Contaminated water used in IV lines

Now, the first of what’s expected to be several lawsuits has been filed against Asante. However, the $11.5 million wrongful death suit filed by the estate of a 65-year-old cannabis company founder, Horace E. Wilson, who died at Asante in 2022, is about more than the contaminated water. It’s been alleged that multiple patients in the ICU and CCU received tap through their IV lines in 2022 and 2023 when a nurse, Dani Marie Schofield, used it to replace fentanyl. A criminal investigation into these allegations is ongoing.[][] 

Multiple families involved are reportedly working with lawyers to file charges of wrongful death against Asante for the deaths of several patients treated by Schofield in 2022 and 2023.

Stories include patients such as 36-year-old veteran Samuel Allison, who came to Asante in the fall of 2022 for liver failure treatment. Reportedly, Allison had stabilized but then developed an infection and died within days. Retired transportation planner Barry Samsten also developed an infection that quickly turned fatal while being treated at Asante in 2022. The 74-year-old had been admitted for a bedsore. Both families were later told by Asante officials that pain medication had been tampered with and switched with tap water.[]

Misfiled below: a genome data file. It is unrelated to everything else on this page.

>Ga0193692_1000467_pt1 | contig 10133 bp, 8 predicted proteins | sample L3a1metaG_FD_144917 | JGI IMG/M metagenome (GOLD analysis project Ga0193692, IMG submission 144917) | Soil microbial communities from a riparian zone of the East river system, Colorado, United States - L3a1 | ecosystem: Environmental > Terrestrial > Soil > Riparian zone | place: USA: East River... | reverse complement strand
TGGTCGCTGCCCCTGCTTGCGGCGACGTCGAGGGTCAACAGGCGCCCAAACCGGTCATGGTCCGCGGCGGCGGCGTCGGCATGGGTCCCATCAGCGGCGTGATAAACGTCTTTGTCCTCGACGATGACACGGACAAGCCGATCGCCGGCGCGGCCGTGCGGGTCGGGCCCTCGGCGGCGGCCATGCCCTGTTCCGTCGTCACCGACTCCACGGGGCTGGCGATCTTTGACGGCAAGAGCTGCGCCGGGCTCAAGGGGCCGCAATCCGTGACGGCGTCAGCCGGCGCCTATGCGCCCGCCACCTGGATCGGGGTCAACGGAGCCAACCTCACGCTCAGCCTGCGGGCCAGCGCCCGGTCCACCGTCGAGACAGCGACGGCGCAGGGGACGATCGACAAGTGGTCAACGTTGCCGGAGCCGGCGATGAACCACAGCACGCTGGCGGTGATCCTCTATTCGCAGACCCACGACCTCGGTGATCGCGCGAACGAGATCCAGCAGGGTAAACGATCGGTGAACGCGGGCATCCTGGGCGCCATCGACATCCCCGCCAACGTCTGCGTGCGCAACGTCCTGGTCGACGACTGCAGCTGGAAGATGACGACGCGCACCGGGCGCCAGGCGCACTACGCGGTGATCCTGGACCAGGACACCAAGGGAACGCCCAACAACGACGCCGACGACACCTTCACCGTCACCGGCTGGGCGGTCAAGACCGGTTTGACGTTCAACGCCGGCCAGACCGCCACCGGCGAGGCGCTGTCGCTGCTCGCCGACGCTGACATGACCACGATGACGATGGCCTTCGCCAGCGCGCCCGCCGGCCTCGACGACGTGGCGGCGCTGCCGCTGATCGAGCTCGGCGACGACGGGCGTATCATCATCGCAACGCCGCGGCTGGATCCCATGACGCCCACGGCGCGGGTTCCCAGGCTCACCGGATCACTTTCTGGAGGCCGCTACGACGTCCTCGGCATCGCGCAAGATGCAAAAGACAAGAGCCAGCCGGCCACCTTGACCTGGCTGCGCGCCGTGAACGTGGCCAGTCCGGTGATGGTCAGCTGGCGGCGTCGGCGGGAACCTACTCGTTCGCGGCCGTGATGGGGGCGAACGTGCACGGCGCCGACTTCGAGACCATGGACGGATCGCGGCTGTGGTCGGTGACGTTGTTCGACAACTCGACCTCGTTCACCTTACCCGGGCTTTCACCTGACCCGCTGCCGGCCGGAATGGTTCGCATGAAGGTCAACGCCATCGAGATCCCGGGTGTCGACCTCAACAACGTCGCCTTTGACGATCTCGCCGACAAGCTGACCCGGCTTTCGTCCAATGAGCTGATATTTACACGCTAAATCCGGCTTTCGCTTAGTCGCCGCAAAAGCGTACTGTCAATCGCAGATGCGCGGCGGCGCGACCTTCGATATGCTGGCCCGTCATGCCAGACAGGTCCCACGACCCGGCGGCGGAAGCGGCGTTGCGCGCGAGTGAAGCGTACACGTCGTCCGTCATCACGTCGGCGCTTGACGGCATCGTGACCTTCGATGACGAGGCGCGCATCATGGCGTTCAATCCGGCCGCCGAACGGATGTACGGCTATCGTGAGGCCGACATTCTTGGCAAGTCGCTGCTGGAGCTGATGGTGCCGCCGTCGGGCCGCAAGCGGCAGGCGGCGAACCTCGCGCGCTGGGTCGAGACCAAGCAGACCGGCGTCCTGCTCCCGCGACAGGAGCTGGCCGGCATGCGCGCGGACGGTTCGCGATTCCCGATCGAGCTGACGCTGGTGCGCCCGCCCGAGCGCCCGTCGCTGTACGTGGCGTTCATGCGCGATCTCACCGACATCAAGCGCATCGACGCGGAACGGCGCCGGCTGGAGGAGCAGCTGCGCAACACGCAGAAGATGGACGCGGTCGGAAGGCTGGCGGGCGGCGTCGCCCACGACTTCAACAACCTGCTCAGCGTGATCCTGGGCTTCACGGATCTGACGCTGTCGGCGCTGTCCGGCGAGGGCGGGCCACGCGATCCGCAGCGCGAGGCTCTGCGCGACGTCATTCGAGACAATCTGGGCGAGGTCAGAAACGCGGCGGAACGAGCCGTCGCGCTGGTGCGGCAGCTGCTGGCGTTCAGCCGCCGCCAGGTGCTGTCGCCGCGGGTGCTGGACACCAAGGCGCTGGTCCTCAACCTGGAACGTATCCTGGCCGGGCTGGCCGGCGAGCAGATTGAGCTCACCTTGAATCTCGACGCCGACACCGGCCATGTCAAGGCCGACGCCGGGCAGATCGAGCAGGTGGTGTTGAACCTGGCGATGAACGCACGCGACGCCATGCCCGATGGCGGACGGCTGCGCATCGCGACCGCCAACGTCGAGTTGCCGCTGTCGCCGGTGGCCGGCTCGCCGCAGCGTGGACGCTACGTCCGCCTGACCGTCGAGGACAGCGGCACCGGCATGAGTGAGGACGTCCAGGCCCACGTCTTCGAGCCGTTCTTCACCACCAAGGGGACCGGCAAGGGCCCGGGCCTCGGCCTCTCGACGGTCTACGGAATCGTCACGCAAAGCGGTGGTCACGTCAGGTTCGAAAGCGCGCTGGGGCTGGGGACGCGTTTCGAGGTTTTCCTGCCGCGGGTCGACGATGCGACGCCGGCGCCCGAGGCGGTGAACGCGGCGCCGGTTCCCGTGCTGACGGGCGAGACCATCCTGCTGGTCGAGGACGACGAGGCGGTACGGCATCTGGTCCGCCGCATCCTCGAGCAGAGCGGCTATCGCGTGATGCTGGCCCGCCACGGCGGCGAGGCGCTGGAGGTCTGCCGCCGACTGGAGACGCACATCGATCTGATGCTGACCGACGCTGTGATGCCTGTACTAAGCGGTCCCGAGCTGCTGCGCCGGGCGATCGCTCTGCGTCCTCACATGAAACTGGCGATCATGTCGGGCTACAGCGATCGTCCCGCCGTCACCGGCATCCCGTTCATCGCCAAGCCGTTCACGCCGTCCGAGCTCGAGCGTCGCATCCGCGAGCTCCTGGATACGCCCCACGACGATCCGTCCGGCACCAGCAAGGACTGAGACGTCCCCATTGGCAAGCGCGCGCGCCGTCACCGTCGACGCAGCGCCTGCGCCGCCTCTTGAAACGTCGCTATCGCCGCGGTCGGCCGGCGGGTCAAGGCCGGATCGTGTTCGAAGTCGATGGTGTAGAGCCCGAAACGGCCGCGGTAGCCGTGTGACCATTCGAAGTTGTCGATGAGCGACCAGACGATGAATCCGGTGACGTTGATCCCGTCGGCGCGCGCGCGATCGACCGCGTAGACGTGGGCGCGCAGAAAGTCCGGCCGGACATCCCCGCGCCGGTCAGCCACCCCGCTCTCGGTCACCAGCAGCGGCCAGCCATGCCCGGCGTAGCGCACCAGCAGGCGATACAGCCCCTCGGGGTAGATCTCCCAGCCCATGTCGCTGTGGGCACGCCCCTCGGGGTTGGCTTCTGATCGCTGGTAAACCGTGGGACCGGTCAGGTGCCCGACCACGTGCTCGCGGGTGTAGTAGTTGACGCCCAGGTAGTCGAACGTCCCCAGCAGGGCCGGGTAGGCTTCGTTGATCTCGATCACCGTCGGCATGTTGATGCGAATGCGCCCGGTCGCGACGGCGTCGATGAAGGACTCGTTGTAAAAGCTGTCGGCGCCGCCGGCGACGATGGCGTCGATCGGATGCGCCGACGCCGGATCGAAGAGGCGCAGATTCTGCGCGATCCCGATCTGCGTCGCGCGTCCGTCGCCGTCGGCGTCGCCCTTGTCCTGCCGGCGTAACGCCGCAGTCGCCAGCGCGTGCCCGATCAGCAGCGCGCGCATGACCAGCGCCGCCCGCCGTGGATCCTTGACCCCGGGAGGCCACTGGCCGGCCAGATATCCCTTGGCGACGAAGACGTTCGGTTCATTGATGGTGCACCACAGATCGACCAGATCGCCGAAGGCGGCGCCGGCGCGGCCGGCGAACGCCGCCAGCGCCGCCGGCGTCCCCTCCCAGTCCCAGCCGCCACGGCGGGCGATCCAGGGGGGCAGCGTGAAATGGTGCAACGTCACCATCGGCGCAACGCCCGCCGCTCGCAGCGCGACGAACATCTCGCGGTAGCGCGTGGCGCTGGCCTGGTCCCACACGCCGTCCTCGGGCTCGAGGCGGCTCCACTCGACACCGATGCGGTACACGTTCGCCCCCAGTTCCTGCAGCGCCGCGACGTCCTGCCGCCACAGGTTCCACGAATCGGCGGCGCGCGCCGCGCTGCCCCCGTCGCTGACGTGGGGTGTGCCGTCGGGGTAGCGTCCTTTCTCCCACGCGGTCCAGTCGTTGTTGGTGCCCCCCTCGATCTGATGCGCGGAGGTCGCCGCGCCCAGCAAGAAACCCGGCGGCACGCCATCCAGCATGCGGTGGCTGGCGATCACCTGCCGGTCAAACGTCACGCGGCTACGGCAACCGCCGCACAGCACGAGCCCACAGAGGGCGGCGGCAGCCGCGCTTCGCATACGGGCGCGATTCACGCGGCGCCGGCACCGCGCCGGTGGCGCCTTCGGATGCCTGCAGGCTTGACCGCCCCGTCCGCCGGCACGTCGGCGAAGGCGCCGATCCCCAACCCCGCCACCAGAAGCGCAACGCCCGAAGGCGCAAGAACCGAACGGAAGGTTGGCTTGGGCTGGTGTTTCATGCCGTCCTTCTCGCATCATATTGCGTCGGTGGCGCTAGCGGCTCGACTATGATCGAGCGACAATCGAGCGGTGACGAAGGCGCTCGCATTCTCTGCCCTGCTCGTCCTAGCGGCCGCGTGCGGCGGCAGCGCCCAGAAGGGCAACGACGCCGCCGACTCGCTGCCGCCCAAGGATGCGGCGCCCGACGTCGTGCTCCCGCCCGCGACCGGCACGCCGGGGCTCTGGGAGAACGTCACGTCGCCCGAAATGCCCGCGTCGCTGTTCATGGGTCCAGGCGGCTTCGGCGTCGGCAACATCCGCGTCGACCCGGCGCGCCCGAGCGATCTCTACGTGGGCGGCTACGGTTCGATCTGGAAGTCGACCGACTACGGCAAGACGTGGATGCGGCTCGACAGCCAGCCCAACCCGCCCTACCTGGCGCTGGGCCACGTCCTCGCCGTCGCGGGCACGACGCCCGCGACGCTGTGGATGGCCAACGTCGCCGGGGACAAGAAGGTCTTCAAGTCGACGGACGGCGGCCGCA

According to Oregon Board of Nursing records, Schofield agreed to a voluntary license suspension in November 2023. In December 2023, Asante contacted the Medford police about a former employee who they believed had been stealing opioid pain medication and replacing it with tap water. No charges have yet been filed against Schofield.[] 

On March 5, 2024, Medford legal firm Schlesinger & deVilleneuve announced it was working with over 50 people affected by the water-based infections at Asante. According to the firm, 34 of those cases involve wrong death. Attorney David deVilleneuve stated:

“The hospital does, in fact, believe that a certain group of people were victims of drug diversion and, specifically, that tap water was put into their IVs, so the hospital has some information that’s pretty strong to indicate that this, in fact, did happen and it was one of their nurses.”[]